Joining an Investment Club/Group
We highly recommend that local investors work together, not alone, in order to help each other out. Sharing expertise and insight helps everyone find better investing opportunities and make better investing decisions by drawing on the diversity of backgrounds and perspectives of the group.
Traditional sources of investment advice—such as accountants, brokers, financial advisors, and lawyers—do not always have the background to evaluate, understand, or encourage local investing, which gives local investors the opportunity to learn and become their own experts.
Local investing groups are grassroots, volunteer-run, and driven by a common inspiration to put money to work for the mutual benefit of investors, the local businesses and nonprofits they invest in, and the community as a whole. To support this mission, groups organize community outreach events and form collaborative relationships with a wide variety of players in their local communities, including people in business, finance, economic development, nonprofits, government, media, higher education, and more. Local investing groups can be organized as clubs or as networks; each structure has its benefits, as we’ll outline below.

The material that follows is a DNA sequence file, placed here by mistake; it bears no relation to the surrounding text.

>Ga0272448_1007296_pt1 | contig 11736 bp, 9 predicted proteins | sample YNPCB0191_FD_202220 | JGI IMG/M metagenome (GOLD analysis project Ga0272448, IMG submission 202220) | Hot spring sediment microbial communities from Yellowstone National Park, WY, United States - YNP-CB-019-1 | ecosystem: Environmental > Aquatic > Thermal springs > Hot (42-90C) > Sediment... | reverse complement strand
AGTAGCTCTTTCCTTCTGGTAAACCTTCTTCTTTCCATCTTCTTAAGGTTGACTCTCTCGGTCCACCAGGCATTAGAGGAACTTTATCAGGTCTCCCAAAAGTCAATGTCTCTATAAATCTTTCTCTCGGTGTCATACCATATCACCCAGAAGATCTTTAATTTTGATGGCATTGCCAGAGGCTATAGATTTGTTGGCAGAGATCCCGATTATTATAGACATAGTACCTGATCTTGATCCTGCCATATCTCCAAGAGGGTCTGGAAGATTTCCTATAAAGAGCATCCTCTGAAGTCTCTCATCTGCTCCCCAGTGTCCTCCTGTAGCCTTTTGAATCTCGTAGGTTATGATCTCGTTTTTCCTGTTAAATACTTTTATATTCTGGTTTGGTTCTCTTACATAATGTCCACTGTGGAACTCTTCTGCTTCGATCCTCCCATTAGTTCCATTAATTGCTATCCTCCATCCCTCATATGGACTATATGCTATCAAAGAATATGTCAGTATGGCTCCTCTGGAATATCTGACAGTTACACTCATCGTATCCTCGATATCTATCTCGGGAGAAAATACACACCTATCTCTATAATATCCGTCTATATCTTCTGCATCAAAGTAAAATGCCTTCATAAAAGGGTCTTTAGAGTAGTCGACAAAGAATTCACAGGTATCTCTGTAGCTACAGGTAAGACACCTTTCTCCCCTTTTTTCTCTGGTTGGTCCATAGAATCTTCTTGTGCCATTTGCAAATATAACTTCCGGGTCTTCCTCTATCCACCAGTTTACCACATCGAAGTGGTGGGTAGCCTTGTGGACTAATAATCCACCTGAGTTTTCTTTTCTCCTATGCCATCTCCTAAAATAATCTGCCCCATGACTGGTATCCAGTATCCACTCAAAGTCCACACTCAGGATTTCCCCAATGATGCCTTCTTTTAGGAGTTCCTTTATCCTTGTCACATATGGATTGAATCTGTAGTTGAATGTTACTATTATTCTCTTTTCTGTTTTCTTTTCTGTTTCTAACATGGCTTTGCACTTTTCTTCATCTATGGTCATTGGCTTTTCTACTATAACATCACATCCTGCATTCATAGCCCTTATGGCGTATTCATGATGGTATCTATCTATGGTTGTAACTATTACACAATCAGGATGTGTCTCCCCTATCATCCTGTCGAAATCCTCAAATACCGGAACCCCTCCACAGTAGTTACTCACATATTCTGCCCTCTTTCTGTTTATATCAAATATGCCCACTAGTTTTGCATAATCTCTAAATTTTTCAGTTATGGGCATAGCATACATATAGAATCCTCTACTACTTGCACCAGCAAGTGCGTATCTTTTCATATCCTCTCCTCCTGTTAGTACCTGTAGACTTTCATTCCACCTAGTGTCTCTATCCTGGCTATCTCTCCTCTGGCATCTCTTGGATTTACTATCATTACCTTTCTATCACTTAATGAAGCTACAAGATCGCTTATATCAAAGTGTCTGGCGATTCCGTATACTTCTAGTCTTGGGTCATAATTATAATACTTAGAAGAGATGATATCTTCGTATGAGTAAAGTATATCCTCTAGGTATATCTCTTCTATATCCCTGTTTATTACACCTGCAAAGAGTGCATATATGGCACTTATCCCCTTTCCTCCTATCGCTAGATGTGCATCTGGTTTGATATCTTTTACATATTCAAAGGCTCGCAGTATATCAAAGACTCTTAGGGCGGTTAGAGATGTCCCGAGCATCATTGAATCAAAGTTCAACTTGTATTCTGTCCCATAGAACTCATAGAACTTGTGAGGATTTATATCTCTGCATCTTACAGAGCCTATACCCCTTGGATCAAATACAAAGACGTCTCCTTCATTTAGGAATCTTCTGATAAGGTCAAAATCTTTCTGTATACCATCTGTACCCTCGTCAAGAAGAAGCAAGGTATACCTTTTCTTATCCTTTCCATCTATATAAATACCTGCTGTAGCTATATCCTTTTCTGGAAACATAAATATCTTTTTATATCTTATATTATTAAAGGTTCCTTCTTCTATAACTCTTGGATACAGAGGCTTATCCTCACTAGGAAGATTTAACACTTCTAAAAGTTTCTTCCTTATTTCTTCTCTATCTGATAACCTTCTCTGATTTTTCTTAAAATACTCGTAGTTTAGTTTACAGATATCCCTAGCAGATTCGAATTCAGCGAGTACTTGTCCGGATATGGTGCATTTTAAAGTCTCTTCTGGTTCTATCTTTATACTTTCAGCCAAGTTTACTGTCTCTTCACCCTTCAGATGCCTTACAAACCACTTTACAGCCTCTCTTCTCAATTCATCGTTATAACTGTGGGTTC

An effective local investing group can mobilize literally millions of dollars from citizen investors, community foundations, and other organizations into local small businesses.
Local investing groups are important because, in any given community, they are the main advocates for, and practitioners of, citizen-led local investing. They can be an important force driving local economic development as they support the launch of new businesses and on-going success of existing businesses that create jobs and purchase goods and services from other local businesses. This “local multiplier effect” of dollars being invested locally, and then spent many times over, illustrates how local investing groups can help enliven a whole community and enhance its prosperity. Local investing groups can consist of investors only, or can allow non-investors to participate and join as members as well, potentially expanding the scope of the group’s mission to include many different ways of supporting local businesses, in addition to local investing.